The war in Iraq continues to take its toll on President Bush and the GOP, with two-thirds of respondents to the New York Times/CBS News poll saying it is going somewhat or very badly, and only 3% saying it is going very well. Two-thirds said they disapprove of Mr. Bush's handling of Iraq, and 83% thought Mr. Bush was either hiding something or mostly lying about how the war was going.
The USA TODAY/Gallup poll showed, for the first time in Mr. Bush's presidency, that Democrats have surpassed Republicans on the issue of handling terrorism, 46% to 41%, and have a 17-point advantage on Iraq.
When asked whether the war in Iraq has been worth fighting, 63% of the respondents to the Washington Post/ABC News poll said, "No." But only one-fifth of those surveyed said they support the immediate withdrawal of U.S. troops from Iraq, and 51% agreed that Iraq is a front in the global war against terrorism.
Mr. Bush's ratings on terrorism, his signature issue, are at the lowest of his presidency, with 53% saying that they disapprove of his performance. Fifty percent believe that America is safer now than it was before the September 11, 2001 terrorist attacks, but 42% think the nation is less safe today.
The "Foley Factor" appears to have also derailed the GOP's messages regarding taxes and the economy. Republicans had sought to discredit Democrats as big spending advocates for high taxes, but 52% percent of respondents to the New York Times/CBS News poll thought that Democrats would make the right decisions on how to spend taxpayers’ money, and only 29% said Republicans would.
In the Washington Post/ABC News poll, 41% said they approve of how Mr. Bush has handled economic issues, which is about the same rating he received in August. Americans appear to be somewhat positive about the economy, likely due to the recent decline in gasoline prices, with 47% of respondents describing the economy as good or excellent, and 53% saying it is not so good or poor.
It is widely believed and hoped, among many Republicans and some Democrats, that the "Foley Factor" will soon turn into "Foley Fatigue," that the scandal will not have the legs to last four weeks, and that everybody will find something else to talk about – like the news that North Korea conducted an underground nuclear test on October 6. The U.S. Geological Survey said it had detected a 4.2 magnitude tremor in North Korea at 10:35 local time. However, thus far, there has been no independent confirmation that it was caused by a nuclear device. And now, U.S. hopes are waning for a quick United Nations vote on North Korea, which has called U.S. pressure to rein in its nuclear program tantamount to a "declaration of war."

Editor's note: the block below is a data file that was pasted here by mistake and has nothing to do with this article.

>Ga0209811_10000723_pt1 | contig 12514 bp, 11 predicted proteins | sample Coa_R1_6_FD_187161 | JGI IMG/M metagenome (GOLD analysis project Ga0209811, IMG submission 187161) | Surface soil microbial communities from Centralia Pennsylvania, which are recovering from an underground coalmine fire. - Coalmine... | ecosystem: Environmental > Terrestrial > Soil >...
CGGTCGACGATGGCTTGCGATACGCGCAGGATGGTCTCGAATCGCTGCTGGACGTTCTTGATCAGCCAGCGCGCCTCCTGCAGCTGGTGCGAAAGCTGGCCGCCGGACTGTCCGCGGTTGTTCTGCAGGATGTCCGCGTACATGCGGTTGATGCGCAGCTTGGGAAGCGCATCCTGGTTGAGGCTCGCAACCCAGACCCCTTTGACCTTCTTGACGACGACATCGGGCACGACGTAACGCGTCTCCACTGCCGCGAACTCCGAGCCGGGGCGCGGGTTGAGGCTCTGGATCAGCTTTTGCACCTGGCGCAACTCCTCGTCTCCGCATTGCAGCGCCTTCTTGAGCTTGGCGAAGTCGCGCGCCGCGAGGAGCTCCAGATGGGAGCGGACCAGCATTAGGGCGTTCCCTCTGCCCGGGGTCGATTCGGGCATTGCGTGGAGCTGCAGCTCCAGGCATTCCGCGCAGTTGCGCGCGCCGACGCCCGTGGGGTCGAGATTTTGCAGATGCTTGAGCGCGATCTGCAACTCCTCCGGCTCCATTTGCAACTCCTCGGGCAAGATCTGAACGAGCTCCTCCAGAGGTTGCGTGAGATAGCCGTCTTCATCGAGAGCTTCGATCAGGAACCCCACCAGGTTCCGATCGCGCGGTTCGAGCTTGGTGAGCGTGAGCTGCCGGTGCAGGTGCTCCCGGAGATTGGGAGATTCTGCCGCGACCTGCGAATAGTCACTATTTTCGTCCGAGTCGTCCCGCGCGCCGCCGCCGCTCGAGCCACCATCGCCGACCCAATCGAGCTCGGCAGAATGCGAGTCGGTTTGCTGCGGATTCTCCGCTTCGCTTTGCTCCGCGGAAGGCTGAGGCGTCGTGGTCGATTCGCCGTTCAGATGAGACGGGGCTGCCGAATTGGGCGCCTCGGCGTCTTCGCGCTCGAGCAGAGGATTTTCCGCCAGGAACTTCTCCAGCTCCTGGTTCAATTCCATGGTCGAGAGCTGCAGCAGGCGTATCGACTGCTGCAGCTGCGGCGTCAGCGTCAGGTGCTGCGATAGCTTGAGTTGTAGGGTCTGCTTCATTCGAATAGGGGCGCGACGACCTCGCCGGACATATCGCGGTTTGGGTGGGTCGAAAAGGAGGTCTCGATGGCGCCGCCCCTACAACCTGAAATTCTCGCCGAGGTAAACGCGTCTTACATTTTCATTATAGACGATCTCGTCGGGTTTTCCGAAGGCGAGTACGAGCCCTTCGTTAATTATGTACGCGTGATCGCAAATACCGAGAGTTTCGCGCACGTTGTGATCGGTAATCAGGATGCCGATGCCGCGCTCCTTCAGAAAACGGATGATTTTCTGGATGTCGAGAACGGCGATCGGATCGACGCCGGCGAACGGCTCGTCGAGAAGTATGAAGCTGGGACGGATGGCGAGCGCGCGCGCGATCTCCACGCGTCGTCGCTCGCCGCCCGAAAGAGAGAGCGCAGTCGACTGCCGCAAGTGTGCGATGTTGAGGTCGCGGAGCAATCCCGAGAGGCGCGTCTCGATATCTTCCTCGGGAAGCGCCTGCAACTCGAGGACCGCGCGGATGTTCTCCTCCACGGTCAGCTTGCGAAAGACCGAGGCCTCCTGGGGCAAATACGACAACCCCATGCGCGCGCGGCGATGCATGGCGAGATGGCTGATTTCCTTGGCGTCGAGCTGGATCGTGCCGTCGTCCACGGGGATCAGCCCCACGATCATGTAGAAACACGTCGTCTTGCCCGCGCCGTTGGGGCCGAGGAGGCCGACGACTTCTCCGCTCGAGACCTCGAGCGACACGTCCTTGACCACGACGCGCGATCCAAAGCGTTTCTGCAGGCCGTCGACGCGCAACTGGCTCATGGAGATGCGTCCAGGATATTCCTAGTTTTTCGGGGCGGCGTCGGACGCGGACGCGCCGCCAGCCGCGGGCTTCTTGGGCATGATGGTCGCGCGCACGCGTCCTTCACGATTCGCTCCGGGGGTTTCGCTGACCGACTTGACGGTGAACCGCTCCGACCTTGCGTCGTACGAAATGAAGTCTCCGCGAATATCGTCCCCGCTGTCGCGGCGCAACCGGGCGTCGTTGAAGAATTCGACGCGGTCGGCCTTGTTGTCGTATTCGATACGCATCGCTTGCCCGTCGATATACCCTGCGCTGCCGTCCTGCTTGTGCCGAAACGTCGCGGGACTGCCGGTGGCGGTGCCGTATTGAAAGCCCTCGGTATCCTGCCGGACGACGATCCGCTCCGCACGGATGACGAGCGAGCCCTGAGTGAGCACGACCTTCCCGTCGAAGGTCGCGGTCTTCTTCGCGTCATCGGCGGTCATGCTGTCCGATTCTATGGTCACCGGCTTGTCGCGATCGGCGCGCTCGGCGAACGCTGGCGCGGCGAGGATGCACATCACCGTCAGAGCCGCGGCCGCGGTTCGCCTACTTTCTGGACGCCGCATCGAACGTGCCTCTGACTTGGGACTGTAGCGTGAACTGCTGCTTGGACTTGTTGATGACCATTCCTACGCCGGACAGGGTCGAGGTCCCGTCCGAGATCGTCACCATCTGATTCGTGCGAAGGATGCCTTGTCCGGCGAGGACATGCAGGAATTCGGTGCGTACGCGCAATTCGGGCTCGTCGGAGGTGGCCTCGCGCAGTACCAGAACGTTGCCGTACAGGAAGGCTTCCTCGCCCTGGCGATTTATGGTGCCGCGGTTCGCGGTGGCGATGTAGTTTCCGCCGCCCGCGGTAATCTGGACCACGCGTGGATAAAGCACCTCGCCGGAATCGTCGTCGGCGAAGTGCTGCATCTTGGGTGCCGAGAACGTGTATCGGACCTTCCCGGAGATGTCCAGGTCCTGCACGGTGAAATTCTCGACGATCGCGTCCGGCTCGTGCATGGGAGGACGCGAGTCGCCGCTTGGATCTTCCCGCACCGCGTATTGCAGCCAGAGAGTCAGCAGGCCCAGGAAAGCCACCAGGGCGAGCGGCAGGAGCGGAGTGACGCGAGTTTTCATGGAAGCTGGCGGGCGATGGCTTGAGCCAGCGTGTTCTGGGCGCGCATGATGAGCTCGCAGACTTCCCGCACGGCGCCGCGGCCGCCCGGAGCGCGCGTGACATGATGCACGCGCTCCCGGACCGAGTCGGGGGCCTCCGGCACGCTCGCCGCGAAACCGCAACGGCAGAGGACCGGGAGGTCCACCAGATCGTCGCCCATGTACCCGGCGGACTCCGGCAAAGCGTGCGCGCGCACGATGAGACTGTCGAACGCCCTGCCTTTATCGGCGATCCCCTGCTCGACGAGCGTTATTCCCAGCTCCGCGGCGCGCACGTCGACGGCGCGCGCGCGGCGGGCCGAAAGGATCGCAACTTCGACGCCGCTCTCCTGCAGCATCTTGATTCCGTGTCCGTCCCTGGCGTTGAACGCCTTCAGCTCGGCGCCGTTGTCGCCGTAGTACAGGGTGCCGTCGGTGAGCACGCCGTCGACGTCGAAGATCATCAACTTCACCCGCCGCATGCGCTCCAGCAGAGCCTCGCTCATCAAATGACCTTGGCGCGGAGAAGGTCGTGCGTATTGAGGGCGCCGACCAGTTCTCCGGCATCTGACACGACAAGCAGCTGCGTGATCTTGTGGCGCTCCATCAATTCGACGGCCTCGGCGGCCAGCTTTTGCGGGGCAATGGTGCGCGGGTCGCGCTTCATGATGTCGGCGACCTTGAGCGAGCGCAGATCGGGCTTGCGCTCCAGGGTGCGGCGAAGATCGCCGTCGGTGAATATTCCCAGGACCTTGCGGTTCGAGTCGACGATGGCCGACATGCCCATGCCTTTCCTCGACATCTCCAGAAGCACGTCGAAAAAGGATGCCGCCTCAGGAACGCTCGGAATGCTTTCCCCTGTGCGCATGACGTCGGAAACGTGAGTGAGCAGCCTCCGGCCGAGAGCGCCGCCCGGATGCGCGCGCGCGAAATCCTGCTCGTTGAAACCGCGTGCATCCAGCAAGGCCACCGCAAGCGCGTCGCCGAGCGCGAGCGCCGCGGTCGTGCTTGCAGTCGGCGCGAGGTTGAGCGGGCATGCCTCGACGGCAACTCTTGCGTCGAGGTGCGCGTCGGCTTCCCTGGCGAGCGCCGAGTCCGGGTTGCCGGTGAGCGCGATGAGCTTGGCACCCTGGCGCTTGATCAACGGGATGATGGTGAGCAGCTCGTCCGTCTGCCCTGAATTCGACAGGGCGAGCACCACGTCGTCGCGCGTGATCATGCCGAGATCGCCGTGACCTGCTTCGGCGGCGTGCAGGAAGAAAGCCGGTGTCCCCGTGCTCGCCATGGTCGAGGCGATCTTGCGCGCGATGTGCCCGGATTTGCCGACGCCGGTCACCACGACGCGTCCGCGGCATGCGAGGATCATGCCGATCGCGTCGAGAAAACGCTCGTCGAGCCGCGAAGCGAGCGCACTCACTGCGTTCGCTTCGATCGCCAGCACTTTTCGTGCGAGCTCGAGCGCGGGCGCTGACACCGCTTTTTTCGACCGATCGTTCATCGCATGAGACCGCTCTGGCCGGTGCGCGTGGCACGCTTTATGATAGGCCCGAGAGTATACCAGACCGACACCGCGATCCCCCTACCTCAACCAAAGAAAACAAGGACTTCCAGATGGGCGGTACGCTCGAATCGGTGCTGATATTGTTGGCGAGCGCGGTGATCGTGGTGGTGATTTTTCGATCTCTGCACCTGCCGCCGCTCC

White House spokesman Tony Snow stated the obvious very well when he said: "It's pretty clear that the Foley story has had an impact on public opinion but whether it is going to have an impact on the elections is something the voters will have to decide."
Indeed, there is no magic crystal ball that foretells a future that is four weeks away, poll numbers are well-known for their volatility, not their usefulness in forecasting close races, and the "Foley Factor" is a prime example of how the fickle finger of fate can cause fortunes to fluctuate in a flash.
How the Poll Was Conducted, October 10, 2006, New York Times.
Complete Poll Results (pdf), New York Times.
Washington Post-ABC News Poll, October 9, 2006, The Washington Post.
Poll: Nearly two-thirds of Americans say Iraq in civil war, September 28, 2006, CNN.com.
GOP Officials Brace for Loss Of Seven to 30 House Seats, Jim VandeHei and Chris Cillizza, October 10, 2006, The Washington Post
N. Korea Claims Nuclear Test, Anthony Faiola, Glenn Kessler and Dafna Linzer, October 9, 2006, The Washington Post.
U.S. hopes wane for quick U.N. vote on N. Korea, Evelyn Leopold, October 12, 2006, Reuters.